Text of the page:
tarp is highlighted in white in the dialog box.
   g) Make the following adjustments: Fuzziness = 61 ;
        Hue = 149 ; Saturation = -17 ; Lightness = -39
        (Note that the color displays in the sample square.
        For different colors, experiment with different settings.)
        Click OK to apply changes.
   h) Choose Select >Deselect
   i) Choose File >Save.

Adjusting saturation with the sponge tool
When you change the saturation of a color, you adjust its strength or purity. The Sponge Tool is
useful in letting you make subtle saturation changes to specific areas of an image. We will use the
sponge tool on the red and white stripped tarp covering the main gondola in the picture.

1. Hold down the mouse button on the Dodge Tool
   and select the Sponge Tool.

2. From the Sponge Options
   tool menu choose Mode: Saturate from the pull-down
   menu. Set the intensity of the saturation effect to
   90% using the Pressure pull-down menu
   (or use the slider).

3. Select a soft round 17 pixels brush from the Brush:
   pull-down menu. Then drag the Sponge Tool back and
   forth over the gondola to saturate the color. (You can use Desaturate to reverse the process.)

Adjusting lightness with the Dodge Tool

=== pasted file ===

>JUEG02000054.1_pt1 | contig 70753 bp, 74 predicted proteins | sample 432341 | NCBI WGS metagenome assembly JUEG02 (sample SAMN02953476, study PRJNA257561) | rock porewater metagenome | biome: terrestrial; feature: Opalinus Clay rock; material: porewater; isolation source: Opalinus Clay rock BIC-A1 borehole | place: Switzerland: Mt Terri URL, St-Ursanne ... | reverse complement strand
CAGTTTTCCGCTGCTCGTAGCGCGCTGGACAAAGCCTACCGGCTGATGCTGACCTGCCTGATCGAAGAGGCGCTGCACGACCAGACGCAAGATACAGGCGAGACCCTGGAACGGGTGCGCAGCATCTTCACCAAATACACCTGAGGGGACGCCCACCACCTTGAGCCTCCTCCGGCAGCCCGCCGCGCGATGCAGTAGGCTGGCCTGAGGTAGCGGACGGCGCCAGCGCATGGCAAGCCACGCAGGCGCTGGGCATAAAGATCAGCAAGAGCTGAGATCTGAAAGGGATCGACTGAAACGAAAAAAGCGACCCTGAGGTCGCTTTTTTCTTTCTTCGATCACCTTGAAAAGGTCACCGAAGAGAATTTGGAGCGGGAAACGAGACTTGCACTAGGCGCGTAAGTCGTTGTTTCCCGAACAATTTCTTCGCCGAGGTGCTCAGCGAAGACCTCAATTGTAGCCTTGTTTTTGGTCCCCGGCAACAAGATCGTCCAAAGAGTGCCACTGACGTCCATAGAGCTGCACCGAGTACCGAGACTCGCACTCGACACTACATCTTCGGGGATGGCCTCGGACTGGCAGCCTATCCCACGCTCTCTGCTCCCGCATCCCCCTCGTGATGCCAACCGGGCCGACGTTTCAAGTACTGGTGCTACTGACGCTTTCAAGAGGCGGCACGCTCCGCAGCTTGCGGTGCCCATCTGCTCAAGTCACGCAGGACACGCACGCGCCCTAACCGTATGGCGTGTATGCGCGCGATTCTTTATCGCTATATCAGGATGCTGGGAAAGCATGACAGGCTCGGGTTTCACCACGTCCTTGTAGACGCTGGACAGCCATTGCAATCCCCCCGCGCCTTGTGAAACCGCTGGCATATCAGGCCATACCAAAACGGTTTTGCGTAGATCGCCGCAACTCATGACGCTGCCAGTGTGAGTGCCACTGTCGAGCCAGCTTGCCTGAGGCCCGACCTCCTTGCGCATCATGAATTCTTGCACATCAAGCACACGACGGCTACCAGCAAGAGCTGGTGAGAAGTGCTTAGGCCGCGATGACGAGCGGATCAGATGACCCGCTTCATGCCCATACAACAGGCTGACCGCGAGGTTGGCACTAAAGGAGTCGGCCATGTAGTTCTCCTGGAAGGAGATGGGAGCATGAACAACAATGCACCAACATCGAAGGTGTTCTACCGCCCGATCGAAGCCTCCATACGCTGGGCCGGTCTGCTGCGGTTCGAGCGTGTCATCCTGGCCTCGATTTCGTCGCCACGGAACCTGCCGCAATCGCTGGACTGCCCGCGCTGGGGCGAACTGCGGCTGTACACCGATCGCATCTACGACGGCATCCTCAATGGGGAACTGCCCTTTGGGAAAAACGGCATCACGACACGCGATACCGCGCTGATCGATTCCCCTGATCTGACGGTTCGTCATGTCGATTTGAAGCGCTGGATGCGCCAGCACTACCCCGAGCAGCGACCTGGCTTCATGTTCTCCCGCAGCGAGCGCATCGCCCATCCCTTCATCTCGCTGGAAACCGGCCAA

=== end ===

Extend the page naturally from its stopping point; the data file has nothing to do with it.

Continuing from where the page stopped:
Use the Dodge Tool to lighten the highlights along the
gondola's hull and exaggerate the reflection of the water there.

    1. Select the Dodge Tool (its under the Sponge Tool)
    2. Choose Highlights from the pull-down menu in the
       Dodge Options palette; set Exposure to 50%
    3. Select a soft round 13-pixel brush from the Brush
       pull-down menu.
    4. Drag the Dodge Tool back and forth over the gondola's
       hull to bring out its highlights.
    5. When pleased with results choose File > Save

Removing unwanted objects
Use the Clone Stamp Tool to remove an object or area by "cloning" an area of the image over the
area you want to eliminate.

    1. Select the Zoom Tool; magnify the small motor boat in the center of the
    2. Select the Clone Stamp Tool
    3. In the Clone Stamp tool bar make sure that the Aligned option is deselected.
    4. Select Stamp size from the Brush pull-down menu.
    5. Center the Clone Stamp Tool over the water between the large gondola and the post to its
    6. Hold down the ALT key and click this section
       of water.
    7. Drag the Clone Stamp Tool over the boat to paint
       over it with water.
    8. Choose File > Save

Replacing part of an image
The sky is fairly drab and overcast in this photograph. You will replace it with a more interesting
sky from another file.

    1. Select the Magic Wand Tool. Click to select part of the sky.